If you bring up forensics in a conversation, those involved will often start thinking of scenes from the television show CSI (Crime Scene Investigation). It’s synonymous with scouring crime scenes for minute clues to help criminal investigators create leads in various cases.
Because of the misunderstanding that’s developed about criminal investigations and forensics, many don’t realize that there is an acute difference between forensics and forensic science.
Currently, forensic science gets shortened in most discussions to “forensics.” The word “forensic” actually relates to debates, and comes from the Latin word “forensis” or “of or before the forum.” This concept became most prominent in ancient Rome where both the accused and the accuser involved in a judicial case had to advance their arguments in front of a public forum. This led to the usage of the term “forensics” for both public debate and the presentation of legal evidence.
This concept of “evidence” is what has caused it to run parallel and merge with forensic science. As the judicial system evolved, so, too, did the evidence that was required in cases. No longer was it a matter of verbal debate; instead other forms of evidence were necessary. The concept, that being “forensic” or “before the forum” still holds true. The only thing that has changed is the type of evidence that’s being presented.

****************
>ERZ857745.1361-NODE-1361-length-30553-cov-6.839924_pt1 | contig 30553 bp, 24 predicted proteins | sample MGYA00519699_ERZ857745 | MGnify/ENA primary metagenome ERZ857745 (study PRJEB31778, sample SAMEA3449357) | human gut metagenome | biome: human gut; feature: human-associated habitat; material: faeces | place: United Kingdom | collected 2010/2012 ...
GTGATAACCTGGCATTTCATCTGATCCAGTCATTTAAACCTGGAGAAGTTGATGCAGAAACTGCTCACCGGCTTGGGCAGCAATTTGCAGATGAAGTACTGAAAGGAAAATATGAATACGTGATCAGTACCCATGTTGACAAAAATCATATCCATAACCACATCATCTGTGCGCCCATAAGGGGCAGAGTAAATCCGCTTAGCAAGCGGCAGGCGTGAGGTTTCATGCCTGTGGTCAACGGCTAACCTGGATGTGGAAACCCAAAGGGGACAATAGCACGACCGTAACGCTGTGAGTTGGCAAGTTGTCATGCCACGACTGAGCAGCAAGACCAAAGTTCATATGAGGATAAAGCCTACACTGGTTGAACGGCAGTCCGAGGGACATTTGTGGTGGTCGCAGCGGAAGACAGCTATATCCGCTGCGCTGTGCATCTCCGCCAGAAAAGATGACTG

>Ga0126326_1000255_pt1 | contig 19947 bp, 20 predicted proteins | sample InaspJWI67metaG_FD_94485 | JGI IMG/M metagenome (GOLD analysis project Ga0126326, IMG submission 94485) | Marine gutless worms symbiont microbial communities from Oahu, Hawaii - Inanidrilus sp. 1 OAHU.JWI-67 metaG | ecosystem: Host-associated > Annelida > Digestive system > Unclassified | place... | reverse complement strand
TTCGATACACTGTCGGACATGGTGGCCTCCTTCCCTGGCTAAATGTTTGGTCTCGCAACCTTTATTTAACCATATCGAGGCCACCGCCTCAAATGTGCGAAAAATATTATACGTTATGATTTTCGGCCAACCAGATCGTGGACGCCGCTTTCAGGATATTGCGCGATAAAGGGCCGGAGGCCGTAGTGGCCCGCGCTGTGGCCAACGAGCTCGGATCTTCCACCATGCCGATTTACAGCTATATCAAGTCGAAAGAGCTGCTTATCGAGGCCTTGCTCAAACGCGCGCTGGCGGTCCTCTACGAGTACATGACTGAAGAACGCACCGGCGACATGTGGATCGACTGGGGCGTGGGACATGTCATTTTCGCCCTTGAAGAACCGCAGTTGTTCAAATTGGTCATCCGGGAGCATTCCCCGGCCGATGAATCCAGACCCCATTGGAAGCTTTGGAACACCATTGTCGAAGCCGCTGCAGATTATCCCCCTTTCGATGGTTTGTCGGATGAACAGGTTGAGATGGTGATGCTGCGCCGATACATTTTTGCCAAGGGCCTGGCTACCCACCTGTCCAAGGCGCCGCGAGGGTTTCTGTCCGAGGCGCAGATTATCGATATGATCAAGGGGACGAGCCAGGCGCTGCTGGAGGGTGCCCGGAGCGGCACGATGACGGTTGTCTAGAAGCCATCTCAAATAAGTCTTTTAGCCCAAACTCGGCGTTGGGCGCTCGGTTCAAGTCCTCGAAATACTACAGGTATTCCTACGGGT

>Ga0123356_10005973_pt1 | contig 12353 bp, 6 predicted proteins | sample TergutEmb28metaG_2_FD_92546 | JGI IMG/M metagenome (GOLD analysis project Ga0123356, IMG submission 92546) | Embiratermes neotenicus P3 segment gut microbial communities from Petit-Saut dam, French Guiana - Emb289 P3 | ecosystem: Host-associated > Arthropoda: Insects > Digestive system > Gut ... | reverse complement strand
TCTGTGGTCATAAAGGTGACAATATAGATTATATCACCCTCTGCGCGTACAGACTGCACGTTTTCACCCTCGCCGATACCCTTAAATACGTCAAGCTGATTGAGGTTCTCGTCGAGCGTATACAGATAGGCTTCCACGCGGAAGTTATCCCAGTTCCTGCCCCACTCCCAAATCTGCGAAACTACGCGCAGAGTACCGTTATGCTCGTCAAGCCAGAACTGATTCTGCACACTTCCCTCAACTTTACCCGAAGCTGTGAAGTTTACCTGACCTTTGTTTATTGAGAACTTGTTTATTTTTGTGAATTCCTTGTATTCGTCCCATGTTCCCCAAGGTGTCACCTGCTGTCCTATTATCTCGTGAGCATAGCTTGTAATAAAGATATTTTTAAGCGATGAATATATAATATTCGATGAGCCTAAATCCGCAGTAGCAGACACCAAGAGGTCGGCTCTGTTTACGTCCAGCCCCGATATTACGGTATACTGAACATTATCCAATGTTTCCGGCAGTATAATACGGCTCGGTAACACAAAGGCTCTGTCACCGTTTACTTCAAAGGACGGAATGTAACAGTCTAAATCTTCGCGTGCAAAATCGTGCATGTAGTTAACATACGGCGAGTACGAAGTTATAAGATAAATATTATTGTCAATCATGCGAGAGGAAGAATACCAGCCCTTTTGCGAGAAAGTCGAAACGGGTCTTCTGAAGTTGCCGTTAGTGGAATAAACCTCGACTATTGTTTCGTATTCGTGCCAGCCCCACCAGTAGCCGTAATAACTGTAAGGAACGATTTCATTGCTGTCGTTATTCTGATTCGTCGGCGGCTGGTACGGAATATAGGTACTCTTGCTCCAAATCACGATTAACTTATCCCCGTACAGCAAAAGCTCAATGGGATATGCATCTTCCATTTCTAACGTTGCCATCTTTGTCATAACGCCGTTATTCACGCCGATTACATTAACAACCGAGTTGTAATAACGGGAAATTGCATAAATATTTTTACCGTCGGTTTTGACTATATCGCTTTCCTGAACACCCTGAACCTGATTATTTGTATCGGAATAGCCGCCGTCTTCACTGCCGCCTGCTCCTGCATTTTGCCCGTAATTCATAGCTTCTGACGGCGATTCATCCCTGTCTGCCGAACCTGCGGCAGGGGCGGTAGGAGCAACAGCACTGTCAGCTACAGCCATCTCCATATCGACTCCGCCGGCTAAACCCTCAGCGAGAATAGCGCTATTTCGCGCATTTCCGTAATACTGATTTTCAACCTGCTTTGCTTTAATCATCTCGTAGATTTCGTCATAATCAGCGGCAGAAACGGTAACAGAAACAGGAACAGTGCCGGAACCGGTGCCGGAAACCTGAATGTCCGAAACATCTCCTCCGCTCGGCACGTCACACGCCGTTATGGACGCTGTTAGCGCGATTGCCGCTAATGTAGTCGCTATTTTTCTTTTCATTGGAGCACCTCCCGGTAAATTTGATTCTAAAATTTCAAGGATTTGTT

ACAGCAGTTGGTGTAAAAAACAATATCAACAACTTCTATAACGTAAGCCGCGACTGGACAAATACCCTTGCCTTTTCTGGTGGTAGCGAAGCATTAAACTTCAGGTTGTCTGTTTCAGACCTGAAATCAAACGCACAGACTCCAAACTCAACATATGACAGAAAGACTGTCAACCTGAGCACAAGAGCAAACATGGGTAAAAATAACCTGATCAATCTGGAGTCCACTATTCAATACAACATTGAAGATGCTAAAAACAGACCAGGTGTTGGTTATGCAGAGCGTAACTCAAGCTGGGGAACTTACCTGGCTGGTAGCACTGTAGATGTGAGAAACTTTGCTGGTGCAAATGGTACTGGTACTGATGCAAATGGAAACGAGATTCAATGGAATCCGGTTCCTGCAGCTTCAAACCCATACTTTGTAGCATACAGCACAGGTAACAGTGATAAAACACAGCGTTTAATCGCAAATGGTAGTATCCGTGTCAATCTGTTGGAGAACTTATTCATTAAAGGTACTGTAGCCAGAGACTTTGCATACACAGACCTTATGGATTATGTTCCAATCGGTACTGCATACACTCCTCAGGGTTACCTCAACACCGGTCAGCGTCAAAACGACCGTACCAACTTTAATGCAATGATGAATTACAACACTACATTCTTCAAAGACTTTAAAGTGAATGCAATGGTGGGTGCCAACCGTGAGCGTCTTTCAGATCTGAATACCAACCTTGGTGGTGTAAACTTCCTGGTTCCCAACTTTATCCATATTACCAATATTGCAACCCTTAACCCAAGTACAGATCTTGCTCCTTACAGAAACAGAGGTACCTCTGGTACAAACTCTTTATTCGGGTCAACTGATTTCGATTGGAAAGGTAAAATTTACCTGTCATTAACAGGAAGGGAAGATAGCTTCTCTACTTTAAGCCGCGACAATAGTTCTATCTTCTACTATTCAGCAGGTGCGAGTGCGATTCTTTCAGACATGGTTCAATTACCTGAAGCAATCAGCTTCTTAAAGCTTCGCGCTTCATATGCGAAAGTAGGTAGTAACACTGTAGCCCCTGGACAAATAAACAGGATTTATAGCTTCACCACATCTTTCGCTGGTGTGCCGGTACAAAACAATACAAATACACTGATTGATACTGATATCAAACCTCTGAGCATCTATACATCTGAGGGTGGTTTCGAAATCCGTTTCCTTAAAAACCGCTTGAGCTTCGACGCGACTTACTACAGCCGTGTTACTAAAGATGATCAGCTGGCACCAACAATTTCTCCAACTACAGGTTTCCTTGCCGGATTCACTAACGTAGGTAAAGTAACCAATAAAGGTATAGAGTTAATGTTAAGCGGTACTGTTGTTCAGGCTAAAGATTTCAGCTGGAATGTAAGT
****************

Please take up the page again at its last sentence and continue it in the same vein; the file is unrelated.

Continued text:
While some modern dictionaries will actually merge the two and provide similar or identical definitions, they are quite separate by origin and practical application.
The term forensics refers to public debate which includes the presentation of evidence and rhetoric. Forensic Science is something different. It deals specifically with the gathering, identification, research, and scientific interpretation of evidence to determine such things as who was involved in a crime.
In addition to confusing the terms forensics and forensic science, people often mistake forensic science for criminalistics. However, it’s important to keep these terms in context too. Forensic science involves any discipline that can be applied to evidence. Criminalistics is just one of the subdivisions of forensic science.
Some of the disciplines that fall under the umbrella of “forensic science” are:
Criminalistics itself is the scientific discipline which brings together various natural sciences such as biology and chemistry to the examination, identification, and comparison of certain types of evidence. Criminalists deal with biological evidence including DNA and bodily fluids, trace evidence such as fibers, hair, and soil, and impression evidence such as fingerprints and tire tracks. They also are involved with ballistics, drug analysis, crime scene photography and reconstruction.
As you can see, the forensic sciences deal specifically with the research and examination of evidence so that such evidence can be admitted to and used within the legal system. Forensics on the other hand should be viewed not as the science behind the evidence, but as the presentation and use of the research once it’s completed.